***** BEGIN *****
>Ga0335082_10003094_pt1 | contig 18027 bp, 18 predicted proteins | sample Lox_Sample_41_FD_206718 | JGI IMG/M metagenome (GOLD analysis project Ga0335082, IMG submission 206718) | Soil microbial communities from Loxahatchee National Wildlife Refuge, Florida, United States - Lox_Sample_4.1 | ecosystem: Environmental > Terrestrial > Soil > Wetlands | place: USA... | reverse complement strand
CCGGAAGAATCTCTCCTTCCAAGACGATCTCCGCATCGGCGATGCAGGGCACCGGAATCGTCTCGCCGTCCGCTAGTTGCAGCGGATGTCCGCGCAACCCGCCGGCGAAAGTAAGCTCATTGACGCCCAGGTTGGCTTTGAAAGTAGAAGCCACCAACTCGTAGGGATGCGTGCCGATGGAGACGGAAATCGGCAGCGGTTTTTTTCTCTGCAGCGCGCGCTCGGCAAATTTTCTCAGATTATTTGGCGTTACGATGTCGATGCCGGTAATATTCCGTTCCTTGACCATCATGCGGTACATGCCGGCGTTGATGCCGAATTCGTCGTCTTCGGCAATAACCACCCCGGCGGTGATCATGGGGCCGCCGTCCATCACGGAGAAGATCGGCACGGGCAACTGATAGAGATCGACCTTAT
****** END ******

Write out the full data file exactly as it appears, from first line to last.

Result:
>Ga0335082_10003094_pt1 | contig 18027 bp, 18 predicted proteins | sample Lox_Sample_41_FD_206718 | JGI IMG/M metagenome (GOLD analysis project Ga0335082, IMG submission 206718) | Soil microbial communities from Loxahatchee National Wildlife Refuge, Florida, United States - Lox_Sample_4.1 | ecosystem: Environmental > Terrestrial > Soil > Wetlands | place: USA... | reverse complement strand
CCGGAAGAATCTCTCCTTCCAAGACGATCTCCGCATCGGCGATGCAGGGCACCGGAATCGTCTCGCCGTCCGCTAGTTGCAGCGGATGTCCGCGCAACCCGCCGGCGAAAGTAAGCTCATTGACGCCCAGGTTGGCTTTGAAAGTAGAAGCCACCAACTCGTAGGGATGCGTGCCGATGGAGACGGAAATCGGCAGCGGTTTTTTTCTCTGCAGCGCGCGCTCGGCAAATTTTCTCAGATTATTTGGCGTTACGATGTCGATGCCGGTAATATTCCGTTCCTTGACCATCATGCGGTACATGCCGGCGTTGATGCCGAATTCGTCGTCTTCGGCAATAACCACCCCGGCGGTGATCATGGGGCCGCCGTCCATCACGGAGAAGATCGGCACGGGCAACTGATAGAGATCGACCTTAT